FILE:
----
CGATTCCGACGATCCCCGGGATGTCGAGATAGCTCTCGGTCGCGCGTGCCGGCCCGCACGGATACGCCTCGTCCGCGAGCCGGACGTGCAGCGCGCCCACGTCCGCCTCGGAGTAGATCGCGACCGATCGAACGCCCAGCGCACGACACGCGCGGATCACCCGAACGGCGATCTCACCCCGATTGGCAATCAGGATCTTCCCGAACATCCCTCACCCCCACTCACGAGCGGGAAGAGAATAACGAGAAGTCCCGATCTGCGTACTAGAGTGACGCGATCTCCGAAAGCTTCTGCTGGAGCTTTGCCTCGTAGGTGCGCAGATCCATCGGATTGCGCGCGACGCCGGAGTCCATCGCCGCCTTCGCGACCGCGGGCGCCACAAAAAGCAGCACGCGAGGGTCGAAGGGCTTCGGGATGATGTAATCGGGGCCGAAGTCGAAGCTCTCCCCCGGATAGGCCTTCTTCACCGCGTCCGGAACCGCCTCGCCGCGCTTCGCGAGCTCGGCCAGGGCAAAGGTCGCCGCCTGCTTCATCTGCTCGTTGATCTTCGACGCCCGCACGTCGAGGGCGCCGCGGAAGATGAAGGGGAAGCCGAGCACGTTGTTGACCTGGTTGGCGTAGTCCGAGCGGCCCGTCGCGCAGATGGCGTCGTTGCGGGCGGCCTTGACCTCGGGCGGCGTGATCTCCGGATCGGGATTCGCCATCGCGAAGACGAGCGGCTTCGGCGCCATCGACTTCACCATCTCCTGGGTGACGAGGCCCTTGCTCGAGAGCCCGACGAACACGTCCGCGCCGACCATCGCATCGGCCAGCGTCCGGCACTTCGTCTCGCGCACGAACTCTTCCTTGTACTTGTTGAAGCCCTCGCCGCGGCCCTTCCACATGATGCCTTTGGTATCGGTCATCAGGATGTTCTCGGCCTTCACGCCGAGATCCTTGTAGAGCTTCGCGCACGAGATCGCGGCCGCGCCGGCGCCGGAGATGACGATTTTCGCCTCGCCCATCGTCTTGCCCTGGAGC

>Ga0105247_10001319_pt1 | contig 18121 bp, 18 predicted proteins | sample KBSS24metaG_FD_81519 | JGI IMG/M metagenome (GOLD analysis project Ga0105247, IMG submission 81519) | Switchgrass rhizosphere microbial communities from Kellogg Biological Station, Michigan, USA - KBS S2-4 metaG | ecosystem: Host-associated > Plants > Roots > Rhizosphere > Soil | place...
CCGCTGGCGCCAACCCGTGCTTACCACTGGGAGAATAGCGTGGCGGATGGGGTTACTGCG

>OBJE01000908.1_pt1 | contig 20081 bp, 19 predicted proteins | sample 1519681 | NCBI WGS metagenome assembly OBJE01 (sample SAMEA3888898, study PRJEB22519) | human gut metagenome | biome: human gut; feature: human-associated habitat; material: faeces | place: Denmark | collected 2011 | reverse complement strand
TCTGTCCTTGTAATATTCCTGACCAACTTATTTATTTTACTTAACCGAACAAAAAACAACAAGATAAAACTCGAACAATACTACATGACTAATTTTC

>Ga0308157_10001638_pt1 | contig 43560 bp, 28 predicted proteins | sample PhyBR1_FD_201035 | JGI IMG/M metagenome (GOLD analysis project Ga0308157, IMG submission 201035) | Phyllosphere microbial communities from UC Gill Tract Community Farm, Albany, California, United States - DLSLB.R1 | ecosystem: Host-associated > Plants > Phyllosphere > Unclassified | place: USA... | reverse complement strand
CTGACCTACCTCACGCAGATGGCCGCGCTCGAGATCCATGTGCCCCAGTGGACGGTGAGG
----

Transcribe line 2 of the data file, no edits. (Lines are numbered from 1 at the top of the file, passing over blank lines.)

>Ga0105247_10001319_pt1 | contig 18121 bp, 18 predicted proteins | sample KBSS24metaG_FD_81519 | JGI IMG/M metagenome (GOLD analysis project Ga0105247, IMG submission 81519) | Switchgrass rhizosphere microbial communities from Kellogg Biological Station, Michigan, USA - KBS S2-4 metaG | ecosystem: Host-associated > Plants > Roots > Rhizosphere > Soil | place...